I have been seeing sunflowers popping up in most inhospitable and unexpected places this fall. So far, I spotted them in two spots other than gardens where they were intentionally planted. The first is a dumping area where there is some old refuse from yard cleanup and beside a large man made hill of topsoil that has been stripped from new building sites in Fort Saskatchewan. This hill was transported by large, we used to call them “Turnapoles,” but they are now called “Buggies” or earthmovers. Several days were spent and many acres of prime farmland were stripped of valuable topsoil to make way for more housing developments, strip malls and paved streets. Somehow in the transfer process a few sunflower seeds were also accidently transplanted. Were they carried over from an old farm yard garden by the earth movers or stored by an industrious Blue Jay with cheeks stuffed full of bird feeder gifts.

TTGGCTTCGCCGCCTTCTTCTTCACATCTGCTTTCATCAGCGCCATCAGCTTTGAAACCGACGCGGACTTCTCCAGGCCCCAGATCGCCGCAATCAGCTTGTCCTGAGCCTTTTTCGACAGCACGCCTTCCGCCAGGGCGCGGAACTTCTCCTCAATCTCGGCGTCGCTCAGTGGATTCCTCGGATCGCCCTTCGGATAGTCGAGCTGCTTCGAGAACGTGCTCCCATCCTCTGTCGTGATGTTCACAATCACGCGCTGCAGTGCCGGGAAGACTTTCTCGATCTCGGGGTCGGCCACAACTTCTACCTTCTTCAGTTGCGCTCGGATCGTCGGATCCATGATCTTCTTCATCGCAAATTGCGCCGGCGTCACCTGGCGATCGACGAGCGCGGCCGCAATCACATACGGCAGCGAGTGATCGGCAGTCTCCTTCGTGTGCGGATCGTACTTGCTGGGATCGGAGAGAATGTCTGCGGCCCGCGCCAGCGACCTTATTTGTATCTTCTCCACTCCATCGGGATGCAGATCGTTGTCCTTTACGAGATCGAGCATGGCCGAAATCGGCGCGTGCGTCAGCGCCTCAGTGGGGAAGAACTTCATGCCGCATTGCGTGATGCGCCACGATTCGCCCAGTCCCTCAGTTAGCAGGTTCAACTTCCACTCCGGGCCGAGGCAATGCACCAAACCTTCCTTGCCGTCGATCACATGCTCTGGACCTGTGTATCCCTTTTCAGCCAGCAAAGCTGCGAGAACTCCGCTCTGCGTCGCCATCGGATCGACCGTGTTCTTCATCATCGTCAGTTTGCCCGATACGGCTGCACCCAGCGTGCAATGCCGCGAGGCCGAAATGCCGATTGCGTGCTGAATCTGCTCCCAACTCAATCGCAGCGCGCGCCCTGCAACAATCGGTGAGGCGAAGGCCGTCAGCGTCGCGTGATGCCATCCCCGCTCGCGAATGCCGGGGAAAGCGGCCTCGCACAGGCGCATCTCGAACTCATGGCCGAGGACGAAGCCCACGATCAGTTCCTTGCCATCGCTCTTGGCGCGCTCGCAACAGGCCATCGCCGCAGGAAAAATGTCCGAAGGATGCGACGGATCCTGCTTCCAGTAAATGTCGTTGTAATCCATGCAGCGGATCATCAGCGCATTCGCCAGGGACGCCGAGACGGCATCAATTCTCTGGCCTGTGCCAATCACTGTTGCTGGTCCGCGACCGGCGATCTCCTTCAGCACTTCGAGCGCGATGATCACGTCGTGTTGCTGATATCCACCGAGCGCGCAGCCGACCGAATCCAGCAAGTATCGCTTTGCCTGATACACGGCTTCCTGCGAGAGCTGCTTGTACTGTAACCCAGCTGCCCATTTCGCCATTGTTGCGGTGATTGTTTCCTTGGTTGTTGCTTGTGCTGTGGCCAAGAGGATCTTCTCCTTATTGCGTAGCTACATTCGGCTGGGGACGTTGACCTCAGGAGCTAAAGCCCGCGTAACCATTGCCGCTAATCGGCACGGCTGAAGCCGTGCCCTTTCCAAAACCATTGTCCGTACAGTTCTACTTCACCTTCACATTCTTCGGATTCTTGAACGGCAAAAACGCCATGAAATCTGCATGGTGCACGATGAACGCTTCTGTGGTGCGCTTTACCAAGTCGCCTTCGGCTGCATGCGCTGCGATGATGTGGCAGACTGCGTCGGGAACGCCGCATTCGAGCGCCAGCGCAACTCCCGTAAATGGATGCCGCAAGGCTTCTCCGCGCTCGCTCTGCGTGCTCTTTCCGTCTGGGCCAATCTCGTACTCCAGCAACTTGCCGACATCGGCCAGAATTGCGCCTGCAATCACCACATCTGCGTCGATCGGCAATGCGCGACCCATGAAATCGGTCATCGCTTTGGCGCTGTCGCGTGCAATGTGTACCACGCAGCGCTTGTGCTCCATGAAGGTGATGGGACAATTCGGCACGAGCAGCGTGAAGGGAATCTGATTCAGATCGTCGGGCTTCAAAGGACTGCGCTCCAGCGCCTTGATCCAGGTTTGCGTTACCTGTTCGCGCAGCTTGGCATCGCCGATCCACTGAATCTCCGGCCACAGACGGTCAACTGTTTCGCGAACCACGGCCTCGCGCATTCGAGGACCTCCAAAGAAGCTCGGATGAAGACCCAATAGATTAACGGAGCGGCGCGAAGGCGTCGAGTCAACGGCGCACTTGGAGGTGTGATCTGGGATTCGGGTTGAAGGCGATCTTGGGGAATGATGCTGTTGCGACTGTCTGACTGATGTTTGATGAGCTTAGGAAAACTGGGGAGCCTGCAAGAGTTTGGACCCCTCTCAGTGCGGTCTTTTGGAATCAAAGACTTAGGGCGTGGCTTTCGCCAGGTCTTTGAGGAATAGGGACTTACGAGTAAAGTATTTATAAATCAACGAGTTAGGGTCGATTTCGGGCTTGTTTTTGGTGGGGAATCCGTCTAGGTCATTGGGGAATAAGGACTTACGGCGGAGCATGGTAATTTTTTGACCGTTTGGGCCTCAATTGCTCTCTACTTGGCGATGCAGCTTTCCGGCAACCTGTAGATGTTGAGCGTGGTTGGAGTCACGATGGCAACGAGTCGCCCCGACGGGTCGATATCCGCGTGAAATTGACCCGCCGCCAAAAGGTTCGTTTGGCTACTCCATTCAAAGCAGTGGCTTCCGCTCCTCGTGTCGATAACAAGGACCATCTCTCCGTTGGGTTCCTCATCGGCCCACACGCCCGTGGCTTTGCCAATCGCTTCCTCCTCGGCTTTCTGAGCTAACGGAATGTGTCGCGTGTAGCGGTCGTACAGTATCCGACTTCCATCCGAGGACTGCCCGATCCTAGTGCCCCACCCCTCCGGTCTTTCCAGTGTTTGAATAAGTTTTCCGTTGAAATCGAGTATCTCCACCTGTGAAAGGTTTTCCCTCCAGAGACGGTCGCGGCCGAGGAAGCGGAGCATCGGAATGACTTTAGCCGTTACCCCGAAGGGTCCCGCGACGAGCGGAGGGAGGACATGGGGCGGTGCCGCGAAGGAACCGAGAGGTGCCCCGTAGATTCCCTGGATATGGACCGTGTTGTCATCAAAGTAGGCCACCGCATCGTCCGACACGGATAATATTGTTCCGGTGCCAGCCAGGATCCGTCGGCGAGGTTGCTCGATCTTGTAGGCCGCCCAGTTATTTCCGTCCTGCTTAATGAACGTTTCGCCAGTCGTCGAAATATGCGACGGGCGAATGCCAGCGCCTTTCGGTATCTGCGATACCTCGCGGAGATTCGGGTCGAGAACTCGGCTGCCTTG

|Sunflowers at Dump Site|
The other unusual place is where a wandering seed turned an otherwise ugly industrial site to a spot of beauty is our local Lafarge Cement plant. Out beside their cement reclaim pile is a mound of dirt crowned by a glorious sunflower perched high above surrounding refuse. Like the rising sun it seems to be redirecting our eye to its beauty rather than the mess that a plastic woven page wire fence is struggling to hide.
|Random Sunflower on Waste Heap|
I will be watching for other unusual sunflower sightings as summer changes to autumn. It seems to me as if these plants are destined to supply beauty to ugly and valuable food to displaced critters whose homes have been torn apart by people in our continuous efforts to pave over beautiful, natural land in the name of progress.